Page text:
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HackHERS at Rutgers empowers women to create code, breaks 'ice ceiling'

 During the event, students team up and spend more than 24 hours coding and developing programming projects. They are involved with both making the software, such as the web design, and building the physical hardware for their project.  – Photo by Catherine Nguyen

This past weekend, several hundred students — both from Rutgers and universities in New Jersey — gathered at the Cook Student Center for HackHERS, an annual overnight hackathon.

As the name suggests, the hackathon focuses on women, with the purpose of creating a “space where women feel empowered to create with code and explore tech culture,” according to the HackHERS website. The event is a collaboration between the organization Women in Computer Science and Douglass Residential College. Students have 24 hours to team up and develop programming projects, along with making a web application and building the hardware.

HackHERS's opening ceremony began with welcoming remarks from Sally Nadler, the assistant dean of Douglass Residential College. Other speakers at the opening ceremony were members from the executive board of Women in Computer Science and company sponsors who announced challenges and prizes. 

Sonya Gande, a School of Arts and Sciences junior and lead for HackHERS, said one of the purposes of the event was to help bridge the gender gap. 

“The ultimate goal of ours is to foster growth and productivity among women,” she said. 

The companies that offered challenges during the event were ExxonMobil, Fiserv, JP Morgan and Wakefern. ExxonMobil challenged participants to incorporate high-performance computing to solve the dual energy challenge, increase affordable energy and reduce harmful environmental impacts. Fiserv, a financial services company, asked participants to think of an application that would help meet their consumers needs. 

JP Morgan and Wakefern gave challenges with more creative freedom. JP Morgan challenged students to create an application to increase the amount of women in STEM fields, and Wakefern gave the open-ended question of what the participants imagined the future to be, especially regarding their experiences as shoppers.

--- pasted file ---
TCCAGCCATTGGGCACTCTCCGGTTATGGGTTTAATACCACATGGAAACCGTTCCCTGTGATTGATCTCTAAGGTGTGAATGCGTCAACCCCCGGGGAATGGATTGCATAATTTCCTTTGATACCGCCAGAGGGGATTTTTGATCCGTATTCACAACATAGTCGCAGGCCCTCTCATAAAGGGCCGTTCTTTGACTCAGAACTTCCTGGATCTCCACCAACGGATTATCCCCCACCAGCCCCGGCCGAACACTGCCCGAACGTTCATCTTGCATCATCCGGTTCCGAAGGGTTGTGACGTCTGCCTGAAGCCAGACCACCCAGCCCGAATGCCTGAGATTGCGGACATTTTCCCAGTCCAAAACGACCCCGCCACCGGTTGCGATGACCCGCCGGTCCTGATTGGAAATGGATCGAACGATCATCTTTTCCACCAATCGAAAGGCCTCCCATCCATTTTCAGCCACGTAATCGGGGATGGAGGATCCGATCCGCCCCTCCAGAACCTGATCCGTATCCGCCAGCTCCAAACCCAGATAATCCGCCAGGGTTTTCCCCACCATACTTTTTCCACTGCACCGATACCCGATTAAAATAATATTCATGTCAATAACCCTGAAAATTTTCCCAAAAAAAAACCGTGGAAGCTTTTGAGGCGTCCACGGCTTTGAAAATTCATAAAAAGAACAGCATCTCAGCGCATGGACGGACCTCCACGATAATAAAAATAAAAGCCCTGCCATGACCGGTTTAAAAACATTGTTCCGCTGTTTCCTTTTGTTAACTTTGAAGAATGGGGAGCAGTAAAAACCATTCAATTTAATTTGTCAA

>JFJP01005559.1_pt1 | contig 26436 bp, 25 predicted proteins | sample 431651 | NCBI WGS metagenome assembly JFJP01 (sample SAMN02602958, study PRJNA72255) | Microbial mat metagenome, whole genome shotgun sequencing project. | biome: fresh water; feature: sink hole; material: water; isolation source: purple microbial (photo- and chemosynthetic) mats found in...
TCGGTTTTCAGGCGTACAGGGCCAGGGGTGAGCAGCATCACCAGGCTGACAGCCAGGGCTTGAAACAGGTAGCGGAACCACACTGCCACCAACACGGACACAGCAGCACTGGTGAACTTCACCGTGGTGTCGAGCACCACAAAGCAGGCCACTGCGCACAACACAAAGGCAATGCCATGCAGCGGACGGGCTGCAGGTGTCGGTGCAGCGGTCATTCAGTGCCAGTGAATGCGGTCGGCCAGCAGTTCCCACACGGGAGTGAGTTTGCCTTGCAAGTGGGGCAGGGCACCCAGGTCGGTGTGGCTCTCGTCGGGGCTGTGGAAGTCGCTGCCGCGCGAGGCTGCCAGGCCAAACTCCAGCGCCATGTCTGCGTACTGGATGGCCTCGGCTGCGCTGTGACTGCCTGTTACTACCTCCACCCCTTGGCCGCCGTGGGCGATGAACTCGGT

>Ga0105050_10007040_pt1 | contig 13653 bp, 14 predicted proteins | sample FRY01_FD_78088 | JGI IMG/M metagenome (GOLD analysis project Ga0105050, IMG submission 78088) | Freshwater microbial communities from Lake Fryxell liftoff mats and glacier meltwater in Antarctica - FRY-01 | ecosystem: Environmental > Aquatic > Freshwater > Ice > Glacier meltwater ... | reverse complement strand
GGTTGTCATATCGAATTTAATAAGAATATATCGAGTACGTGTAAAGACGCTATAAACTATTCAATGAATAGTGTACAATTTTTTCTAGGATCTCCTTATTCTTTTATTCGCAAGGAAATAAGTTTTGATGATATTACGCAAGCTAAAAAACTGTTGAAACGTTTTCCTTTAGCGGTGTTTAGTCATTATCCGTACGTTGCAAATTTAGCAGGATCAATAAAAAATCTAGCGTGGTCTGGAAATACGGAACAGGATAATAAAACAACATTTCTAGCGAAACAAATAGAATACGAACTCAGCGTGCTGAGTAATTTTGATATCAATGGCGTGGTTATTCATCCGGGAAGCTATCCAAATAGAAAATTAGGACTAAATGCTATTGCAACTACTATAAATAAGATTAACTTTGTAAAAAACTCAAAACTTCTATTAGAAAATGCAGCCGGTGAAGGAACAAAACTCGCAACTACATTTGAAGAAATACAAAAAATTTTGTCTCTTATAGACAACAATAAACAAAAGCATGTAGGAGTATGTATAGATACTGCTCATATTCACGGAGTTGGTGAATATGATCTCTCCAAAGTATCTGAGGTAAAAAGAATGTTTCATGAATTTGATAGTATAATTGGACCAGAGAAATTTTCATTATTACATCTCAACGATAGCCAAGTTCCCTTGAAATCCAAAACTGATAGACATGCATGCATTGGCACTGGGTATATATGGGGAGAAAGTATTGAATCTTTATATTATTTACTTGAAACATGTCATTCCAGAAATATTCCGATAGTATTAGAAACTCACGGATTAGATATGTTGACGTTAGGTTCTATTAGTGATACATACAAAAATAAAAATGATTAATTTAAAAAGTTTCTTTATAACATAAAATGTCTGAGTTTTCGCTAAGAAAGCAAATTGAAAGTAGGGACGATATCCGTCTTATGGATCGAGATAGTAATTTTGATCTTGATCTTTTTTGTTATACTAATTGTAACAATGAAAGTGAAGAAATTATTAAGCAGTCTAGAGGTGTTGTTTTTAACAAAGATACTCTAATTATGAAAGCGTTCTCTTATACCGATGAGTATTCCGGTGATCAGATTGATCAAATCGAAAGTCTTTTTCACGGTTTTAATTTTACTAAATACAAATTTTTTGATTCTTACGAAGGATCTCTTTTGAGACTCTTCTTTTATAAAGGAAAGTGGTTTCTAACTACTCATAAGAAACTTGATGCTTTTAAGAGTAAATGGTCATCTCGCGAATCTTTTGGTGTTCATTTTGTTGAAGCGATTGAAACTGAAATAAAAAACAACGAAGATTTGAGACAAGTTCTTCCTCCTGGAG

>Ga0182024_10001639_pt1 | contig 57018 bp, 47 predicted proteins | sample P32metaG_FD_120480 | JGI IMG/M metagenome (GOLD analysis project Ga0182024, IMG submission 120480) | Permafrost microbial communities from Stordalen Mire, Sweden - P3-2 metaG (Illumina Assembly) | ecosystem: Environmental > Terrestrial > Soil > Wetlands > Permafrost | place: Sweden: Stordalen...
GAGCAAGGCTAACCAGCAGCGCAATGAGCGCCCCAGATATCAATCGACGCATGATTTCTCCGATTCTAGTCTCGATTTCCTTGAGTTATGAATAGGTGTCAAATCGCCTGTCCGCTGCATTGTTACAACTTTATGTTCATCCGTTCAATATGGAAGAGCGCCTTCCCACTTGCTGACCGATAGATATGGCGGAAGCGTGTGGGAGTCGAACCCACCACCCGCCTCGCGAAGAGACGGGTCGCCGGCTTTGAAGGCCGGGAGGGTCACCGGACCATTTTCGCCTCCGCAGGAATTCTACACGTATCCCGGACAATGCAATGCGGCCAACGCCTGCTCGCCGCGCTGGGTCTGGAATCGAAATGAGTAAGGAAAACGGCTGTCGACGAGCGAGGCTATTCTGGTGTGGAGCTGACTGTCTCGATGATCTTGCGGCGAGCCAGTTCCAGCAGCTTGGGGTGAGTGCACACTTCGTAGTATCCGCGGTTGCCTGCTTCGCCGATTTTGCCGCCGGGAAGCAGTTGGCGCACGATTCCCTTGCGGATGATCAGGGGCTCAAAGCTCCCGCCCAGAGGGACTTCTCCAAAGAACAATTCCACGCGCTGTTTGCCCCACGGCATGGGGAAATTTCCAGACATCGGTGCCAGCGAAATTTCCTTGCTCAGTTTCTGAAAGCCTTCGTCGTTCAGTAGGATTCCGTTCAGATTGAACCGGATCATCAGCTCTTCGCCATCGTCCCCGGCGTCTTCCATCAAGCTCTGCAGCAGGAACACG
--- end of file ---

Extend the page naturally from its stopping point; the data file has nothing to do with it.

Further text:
Prizes for the various company challenges included Jaybirds, gift cards and a Google Home Assistant. This did not mean that every student took on these challenges, though. Some of the students, such as graduate student Nishka Uberoi, decided to work with her team on a project that would be more Rutgers-centric: an app that could scan for attendance instead of the iClicker. 

“We decided not to target any of the company goals,” she said.

The event did not only include hacking, but also panels, talks from the companies and recreational activities such as cookie decorating, Pictionary and Jeopardy.

Sunny Feng, a School of Arts and Sciences junior and sponsorship lead for HackHERS, said the talks during the hackathon allowed companies to discuss and teach a topic they were passionate about or related to the company.

“Wakefern talked about how to land your first technology internship, Fiserv talked about AI and financial technology and ExxonMobil talked about high-performance computing,” she said.

Overall, she said HackHERS, which is in its fifth year of running, was a successful and well-run event. This year, there were 26 project submissions, which was more than twice than the amount last year. 

The project that received the award for best overall hack was HappiEarth, which aimed to use data from the World Happiness Report and connect it with statistics on areas such as the environment, government and even chocolate consumption. The team who created the winning project consisted of Aditya Verma, Amber Rawson and Shantanu Laghate. 

HackHERS was an event that drew a wide range of students, some experienced in computer programming and some beginners. 

Nida Ansari, a School of Arts and Sciences first-year, said she wanted to pursue computer science and knew hackathons were a way to create projects to show to companies. It was also the first time she had ever been to a hackathon.

“(I hope to get) a better knowledge in computer science. I like coding, and being able to use GitHub … this is the first time that I’m using it a lot,” she said.

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